Unless, You Know, You’re “That Guy”
So I was at the gym the other night, and an interesting thing happened to me. It was a clear cut reminder as to why it’s usually a very good idea (if you can) to train with a partner. You might not even do most of the same things, but for those certain exercises that require a spotter, it’s generally nice to have.
I, the other night, was not so fortunate. I was in the gym, getting my fit on, and was enjoying my work out. I was doing my bench press sets, and was having a grand old time. I regularly do three sets, with an eight rep max. What that means, is I find a weight that I can comfortably do for eight reps, and feel relatively exhausted after each set. I had done my first set and everything was great.
I started my second set, and got to the last two and started to struggle a bit, but pushed through. I knew that the last couple of reps at the weight I was at was just a touch of a challenge, so I took an extra 30 seconds rest to make sure I was good to go. I started my last set and pushed through with ease. Right up until my last three reps. I got to six, slight struggle. Seven and I barely made it, and without actually thinking I attempted the last rep. I got half way up, and a stern realization hit me: I was not going to make it.
I did not have a spotter with me, as I was the only one in the gym. My first thought was I would be okay, but I then quickly remembered, as I looked over to my side, that I had completely forgotten to put the brackets in place to stop the bar, in case this shit happened.
Under normal circumstances, I would be fucked. But I am not completely stupid. Instead of dropping the bar on my chest, I brought it down to stomach and rolled it down, sat up and shimmied out from under it. I managed to do it without getting hurt, because I knew how to.
[Lincoln’s note: this is why when you are bench pressing alone you should NEVER put collars on the bar. If you have to you can dump the weights to the side rather than taking the bar on your body. It makes a huge clang and everyone thinks you are an idiot, but it is a hell of a lot better than getting crushed by the bar.]
Not everyone is that lucky. Injuries are quite common from mistakes like that, as it happens all the time from people trying to look tough. I wasn’t trying to look tough, I was just by myself, and made a slight calculation error (two days later I did the same weight without problem).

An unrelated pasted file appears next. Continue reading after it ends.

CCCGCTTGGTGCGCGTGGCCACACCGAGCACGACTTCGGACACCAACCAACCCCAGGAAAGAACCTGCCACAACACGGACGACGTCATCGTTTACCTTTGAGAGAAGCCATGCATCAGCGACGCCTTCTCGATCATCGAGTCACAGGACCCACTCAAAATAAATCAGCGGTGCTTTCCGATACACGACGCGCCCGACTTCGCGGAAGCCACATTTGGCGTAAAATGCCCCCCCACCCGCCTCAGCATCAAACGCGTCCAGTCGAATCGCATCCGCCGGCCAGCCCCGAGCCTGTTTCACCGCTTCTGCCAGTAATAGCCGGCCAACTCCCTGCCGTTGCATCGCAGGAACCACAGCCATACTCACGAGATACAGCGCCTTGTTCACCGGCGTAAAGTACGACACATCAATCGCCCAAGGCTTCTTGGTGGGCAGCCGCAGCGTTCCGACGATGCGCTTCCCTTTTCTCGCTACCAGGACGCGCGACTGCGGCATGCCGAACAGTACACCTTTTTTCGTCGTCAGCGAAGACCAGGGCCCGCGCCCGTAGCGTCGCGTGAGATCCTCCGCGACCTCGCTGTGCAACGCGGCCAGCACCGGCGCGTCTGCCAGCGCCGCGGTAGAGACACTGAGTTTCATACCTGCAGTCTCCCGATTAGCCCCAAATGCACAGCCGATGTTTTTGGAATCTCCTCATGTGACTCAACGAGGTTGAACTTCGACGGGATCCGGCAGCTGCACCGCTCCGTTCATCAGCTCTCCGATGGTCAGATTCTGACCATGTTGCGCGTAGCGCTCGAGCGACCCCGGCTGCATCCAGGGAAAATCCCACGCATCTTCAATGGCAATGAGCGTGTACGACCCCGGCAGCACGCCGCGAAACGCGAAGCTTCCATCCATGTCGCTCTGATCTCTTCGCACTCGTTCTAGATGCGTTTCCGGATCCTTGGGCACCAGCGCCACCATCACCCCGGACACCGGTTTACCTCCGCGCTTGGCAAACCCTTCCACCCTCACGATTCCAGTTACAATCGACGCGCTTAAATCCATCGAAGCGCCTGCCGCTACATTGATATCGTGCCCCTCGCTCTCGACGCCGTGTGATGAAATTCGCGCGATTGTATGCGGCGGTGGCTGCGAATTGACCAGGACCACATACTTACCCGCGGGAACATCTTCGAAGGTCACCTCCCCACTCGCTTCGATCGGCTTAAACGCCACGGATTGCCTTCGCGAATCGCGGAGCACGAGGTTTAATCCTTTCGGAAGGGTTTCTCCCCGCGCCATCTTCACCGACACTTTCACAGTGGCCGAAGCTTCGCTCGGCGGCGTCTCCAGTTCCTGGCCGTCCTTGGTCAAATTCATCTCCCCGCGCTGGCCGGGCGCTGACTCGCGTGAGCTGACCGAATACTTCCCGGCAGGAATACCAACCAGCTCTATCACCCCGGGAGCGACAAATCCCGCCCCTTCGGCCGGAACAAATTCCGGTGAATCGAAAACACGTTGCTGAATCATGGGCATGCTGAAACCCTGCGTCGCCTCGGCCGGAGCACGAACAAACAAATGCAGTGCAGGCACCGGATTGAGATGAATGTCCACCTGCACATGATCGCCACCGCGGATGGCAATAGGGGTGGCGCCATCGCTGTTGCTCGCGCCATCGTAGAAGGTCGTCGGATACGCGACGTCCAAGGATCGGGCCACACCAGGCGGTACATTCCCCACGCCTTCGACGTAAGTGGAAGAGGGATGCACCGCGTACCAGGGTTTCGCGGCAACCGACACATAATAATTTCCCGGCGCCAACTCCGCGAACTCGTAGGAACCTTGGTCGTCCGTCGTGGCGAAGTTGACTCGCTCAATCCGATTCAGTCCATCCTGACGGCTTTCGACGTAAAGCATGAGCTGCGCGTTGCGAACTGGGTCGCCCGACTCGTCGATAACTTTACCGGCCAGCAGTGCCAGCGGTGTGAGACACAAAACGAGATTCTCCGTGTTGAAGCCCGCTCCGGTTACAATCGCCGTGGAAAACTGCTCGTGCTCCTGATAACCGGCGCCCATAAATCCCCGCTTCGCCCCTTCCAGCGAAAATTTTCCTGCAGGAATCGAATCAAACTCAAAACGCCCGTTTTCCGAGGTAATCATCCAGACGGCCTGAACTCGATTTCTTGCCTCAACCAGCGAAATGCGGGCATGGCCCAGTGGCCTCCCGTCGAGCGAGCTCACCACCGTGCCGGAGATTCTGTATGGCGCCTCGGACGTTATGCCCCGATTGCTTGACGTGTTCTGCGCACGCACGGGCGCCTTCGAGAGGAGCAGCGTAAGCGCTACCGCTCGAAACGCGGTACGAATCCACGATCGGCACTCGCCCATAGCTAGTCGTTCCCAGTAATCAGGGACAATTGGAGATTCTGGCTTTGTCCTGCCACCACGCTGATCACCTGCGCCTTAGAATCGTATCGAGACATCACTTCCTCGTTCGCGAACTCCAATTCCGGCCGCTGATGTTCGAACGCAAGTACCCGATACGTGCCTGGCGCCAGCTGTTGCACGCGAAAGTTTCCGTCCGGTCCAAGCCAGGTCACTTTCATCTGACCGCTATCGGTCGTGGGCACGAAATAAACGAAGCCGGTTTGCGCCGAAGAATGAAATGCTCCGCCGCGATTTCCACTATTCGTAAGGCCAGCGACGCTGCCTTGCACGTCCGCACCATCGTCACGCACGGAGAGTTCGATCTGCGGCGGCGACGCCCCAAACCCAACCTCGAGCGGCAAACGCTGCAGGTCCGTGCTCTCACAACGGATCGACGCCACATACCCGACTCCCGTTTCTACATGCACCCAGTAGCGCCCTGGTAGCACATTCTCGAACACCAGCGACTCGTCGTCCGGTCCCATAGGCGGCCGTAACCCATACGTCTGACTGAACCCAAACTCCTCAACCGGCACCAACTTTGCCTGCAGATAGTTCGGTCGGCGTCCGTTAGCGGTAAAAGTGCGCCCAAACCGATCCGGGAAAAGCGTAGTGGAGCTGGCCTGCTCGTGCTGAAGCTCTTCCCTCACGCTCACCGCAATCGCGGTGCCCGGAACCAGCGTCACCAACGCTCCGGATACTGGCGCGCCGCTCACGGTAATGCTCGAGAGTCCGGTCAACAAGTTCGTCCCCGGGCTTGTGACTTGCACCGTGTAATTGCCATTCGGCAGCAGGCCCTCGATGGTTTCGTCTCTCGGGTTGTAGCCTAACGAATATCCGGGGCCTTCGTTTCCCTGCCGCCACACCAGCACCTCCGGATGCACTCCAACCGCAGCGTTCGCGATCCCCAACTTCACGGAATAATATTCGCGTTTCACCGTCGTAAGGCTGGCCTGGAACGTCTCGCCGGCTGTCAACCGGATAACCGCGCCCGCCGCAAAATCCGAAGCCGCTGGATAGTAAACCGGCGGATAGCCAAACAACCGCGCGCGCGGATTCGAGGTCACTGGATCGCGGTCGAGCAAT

Ensuring your station is properly adjusted and set-up for you to use is just as important as having the proper technique when lifting a weight. As I said before, you don’t always need a spotter, but you probably should have one for heavier weights. It’s one of those pesky safety measures put in place to keep you from dieing. Along with that, don’t push yourself without having someone to cover your ass so you don’t die.
Don’t try to be a hero in a gym, and ask for help from someone. Although it might seem awkward, most people are fairly okay with spotting for a random person, as gym karma kicks in, and they will usually ask someone else down the line. It’s kind of like an unwritten etiquette rule. Personally, I would rather help someone that potentially watch someone get hurt, or die.
This also goes for not knowing how to properly use equipment. If you aren’t sure, ask someone that is using it. They “usually” know how to do it safely. There is a video going around Facebook right now that I can’t help but get pissed off every time someone shares it and I see it on my feed. It’s someone that clearly doesn’t know what the hell he is doing with a dual cable machine, and hopping into the air, jumping off the back panel, and slamming on the ground. Instead of stopping the guy, the douche in the video records it over his shoulder and shames him. No one else even helps the guy either.
That annoys me because he can clearly get hurt and no one cares. Don’t be that guy either. Like I said always ask. The key to getting better is to do it properly and safely. And when you do learn, pass it on.
There’s my rant for the day.